In the author's opinion it is useful to provide information on the plan design. Especially, the issuing company should provide additional data concerning the method used to meet ist obligation concerning the options issued. If the company uses own shares from a share buyback in order meet its obligations regarding to the options issued, no information about dilution is needed, because there is no dilutive effect.

Further it is important under the point of understandability that all information will be presented only once and in one place.

The SEC should focus on an other problem: FAS 128 provides informations on the potential earnings diluton resulting from executive stock options and other equity instruments issued. While FAS 128 uses on the one hand the net income which has been diluted by the personal expenses recognized for the stock option grants and the dilution effect by the issue of new shares corresponding to the stock option grants on the other hand, the result is a doble-effect. From the point of view of an owner (shareholder) the diluted earnings per share are doble-diluted, once by the personal expense and once by the dillution effect from the issuance of the new shares.

This is not acceptable. That is why the SEC should force the FASB to revise the concerning paragraphs within FAS 128 in order to remove this redundancies. The doble-effects misleade investors to evaluate the company's earning power correctly.

III. Need for additional information in absence of security-holder approval

The autor thinks that the absence of security-holder approval is not a matter of SEC rules. The absence of security-holder approval is a matter of state or federal law only and should not trigger the need for disclosure.

IV. Would narrative disclosure be preferable to the proposed tabular format?

The disclosure should be presented generally - as proposed by the SEC - in a tabular format with a short and precise narrative description.

V. Should provided information be presented in aggregated or disaggregated form?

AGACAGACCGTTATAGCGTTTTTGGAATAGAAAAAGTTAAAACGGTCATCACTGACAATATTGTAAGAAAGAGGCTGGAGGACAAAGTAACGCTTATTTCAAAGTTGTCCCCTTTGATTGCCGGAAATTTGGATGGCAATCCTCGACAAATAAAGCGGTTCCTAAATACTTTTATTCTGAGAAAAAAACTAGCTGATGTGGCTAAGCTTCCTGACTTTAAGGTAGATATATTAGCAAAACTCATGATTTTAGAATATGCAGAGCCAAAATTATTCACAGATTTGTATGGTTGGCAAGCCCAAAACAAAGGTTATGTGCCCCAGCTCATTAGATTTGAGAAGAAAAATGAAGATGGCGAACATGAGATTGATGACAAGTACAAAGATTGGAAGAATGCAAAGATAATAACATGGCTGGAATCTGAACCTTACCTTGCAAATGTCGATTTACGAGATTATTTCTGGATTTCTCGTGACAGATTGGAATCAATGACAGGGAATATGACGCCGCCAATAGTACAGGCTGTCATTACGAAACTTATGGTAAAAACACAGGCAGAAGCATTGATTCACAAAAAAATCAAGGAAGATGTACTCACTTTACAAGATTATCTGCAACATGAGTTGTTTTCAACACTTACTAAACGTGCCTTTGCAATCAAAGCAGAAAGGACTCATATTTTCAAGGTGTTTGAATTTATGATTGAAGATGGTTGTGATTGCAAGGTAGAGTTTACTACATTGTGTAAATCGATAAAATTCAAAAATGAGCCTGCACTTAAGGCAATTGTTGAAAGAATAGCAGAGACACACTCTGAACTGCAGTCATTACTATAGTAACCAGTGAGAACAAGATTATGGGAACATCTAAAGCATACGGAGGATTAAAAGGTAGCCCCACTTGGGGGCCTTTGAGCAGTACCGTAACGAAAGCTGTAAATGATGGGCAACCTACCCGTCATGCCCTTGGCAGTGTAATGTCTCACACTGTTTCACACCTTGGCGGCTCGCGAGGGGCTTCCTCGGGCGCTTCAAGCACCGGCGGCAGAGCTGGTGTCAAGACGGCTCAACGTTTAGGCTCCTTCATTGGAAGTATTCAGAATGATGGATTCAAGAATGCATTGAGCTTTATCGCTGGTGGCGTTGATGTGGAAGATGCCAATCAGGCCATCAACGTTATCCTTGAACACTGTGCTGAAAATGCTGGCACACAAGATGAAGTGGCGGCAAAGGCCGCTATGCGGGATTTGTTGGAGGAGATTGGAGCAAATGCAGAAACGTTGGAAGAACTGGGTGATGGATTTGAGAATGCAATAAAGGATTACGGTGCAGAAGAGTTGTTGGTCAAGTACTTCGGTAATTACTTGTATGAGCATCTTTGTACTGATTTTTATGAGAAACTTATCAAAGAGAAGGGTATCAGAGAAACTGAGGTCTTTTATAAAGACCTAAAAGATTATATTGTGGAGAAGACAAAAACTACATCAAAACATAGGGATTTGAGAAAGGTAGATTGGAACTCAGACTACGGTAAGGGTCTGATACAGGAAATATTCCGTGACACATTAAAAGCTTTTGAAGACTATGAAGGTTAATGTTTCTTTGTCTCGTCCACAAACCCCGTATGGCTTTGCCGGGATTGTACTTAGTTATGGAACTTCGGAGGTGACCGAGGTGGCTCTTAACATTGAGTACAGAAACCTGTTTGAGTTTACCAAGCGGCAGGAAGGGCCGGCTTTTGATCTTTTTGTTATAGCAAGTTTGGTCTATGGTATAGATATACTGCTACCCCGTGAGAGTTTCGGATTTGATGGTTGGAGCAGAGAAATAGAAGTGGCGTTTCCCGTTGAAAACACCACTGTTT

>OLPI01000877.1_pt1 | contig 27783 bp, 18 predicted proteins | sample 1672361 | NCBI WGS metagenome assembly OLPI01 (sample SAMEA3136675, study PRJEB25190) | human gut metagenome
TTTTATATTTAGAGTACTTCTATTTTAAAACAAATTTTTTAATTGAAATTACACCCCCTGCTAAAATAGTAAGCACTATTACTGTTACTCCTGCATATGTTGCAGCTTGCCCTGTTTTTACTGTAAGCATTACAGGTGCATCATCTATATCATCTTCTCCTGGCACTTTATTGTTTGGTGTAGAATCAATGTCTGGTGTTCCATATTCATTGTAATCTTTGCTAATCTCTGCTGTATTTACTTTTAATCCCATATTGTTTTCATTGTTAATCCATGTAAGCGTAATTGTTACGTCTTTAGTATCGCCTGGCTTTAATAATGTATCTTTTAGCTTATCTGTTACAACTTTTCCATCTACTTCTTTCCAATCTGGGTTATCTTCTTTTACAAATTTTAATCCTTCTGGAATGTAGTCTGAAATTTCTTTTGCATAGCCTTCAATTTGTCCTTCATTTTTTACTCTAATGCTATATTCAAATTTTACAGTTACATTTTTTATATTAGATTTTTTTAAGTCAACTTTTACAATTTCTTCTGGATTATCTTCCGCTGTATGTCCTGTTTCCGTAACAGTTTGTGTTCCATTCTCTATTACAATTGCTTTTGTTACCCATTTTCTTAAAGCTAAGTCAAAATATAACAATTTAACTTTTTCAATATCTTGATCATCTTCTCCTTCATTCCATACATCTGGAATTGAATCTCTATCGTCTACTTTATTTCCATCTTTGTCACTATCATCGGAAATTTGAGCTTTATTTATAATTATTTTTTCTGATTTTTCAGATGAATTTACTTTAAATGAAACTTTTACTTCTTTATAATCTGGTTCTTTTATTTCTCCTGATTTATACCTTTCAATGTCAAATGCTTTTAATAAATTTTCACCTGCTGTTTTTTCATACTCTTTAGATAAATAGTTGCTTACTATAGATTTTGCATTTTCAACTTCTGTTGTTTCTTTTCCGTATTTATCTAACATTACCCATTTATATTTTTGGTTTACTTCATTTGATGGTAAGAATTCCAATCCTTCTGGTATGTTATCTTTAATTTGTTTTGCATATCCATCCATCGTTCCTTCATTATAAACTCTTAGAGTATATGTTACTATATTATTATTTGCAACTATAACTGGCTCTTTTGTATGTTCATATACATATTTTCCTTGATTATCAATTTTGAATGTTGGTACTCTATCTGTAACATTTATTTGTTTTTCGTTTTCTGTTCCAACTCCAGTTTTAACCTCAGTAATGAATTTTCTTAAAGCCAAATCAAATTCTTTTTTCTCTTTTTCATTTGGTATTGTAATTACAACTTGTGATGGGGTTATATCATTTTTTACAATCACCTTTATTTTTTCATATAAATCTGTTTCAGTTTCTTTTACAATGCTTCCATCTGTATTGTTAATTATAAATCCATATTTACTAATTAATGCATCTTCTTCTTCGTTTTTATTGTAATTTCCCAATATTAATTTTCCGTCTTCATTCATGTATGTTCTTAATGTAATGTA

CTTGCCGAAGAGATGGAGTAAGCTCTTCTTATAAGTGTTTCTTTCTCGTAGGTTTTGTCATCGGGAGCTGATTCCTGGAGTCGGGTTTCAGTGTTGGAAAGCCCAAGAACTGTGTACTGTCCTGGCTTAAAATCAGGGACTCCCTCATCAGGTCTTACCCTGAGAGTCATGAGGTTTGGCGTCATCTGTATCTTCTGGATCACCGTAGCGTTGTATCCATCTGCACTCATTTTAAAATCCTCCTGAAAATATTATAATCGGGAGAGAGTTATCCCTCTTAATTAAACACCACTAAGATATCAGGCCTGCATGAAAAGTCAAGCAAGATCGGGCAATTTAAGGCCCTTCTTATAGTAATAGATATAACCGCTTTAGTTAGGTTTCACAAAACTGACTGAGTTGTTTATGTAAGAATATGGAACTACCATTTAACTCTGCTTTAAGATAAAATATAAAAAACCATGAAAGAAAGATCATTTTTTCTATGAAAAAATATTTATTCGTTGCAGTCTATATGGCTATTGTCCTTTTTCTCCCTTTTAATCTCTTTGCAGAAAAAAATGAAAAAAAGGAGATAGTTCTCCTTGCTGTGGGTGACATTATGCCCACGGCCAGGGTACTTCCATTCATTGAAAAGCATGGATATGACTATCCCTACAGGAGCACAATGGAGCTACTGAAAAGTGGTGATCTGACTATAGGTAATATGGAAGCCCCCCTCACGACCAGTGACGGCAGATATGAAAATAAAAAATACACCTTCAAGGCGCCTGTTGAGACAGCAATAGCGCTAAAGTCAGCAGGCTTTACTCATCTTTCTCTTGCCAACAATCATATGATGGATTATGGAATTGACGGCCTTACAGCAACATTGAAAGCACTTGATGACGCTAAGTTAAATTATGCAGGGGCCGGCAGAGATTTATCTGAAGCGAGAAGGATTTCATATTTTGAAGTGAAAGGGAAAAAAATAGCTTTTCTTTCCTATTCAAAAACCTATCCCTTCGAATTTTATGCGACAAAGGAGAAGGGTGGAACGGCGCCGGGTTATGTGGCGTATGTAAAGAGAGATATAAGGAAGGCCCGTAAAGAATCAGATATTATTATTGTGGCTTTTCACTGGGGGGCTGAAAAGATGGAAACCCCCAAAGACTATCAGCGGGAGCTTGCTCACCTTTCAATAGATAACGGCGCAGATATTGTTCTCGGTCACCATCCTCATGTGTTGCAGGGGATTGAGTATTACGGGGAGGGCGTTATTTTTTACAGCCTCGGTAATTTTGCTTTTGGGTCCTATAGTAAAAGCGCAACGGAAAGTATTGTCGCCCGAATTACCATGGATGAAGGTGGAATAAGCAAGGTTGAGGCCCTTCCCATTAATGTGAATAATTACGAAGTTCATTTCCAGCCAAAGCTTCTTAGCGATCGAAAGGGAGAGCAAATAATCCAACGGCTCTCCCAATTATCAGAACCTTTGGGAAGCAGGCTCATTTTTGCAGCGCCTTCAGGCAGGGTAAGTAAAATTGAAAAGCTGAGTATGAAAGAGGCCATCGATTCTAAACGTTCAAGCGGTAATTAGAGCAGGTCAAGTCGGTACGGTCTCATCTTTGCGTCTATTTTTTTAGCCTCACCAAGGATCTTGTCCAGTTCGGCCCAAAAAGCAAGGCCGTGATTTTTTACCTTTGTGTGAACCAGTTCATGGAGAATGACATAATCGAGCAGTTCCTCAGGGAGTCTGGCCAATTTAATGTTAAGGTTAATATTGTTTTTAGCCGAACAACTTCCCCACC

The proposed form is precise and clear and gives investores a good overview about equity based compensation plans in force. The danger lies in cases where companies have several plans in use. For example Lucent Tecnologies Inc. has at the moment approximately 40 different plan in use. This leads to the possibility that shareholders will be overhelmed with pages of information in case of a plan by plan reporting. That is why companies should be allowed to aggregate similiar plans. As well, such aproceed is in accordiance with IAS 19 which allows companies to aggregate information regarding similiar compensation plans. Individual arrangements corresponding to board members should be presented in a disaggregated form. All other individual arrangements should be reported in a aggregated form. It might be useful to distinguish different classes of individual arrangements.

VI. Is it sufficient to require the disclosure of such plan's ,,material features", or should we identify the specific terms and conditions of the plan that must be disclosed (such as exercise price, vesting and expiration date information, or the existence of reload, stock swap, loan or option repricing features)?

It is crucial to identify and disclose the specific terms and conditions of the equity based compensation plans. The disclosure of information regarding exercise price, vesting and expiration date information, or the existence of reload, stock swap, loan or option repricing features or the assumed volatility is imported for investors analysing the registrant. Only the publication of such specific data allows the analyst to evaluate the real character of the equity instrument grant.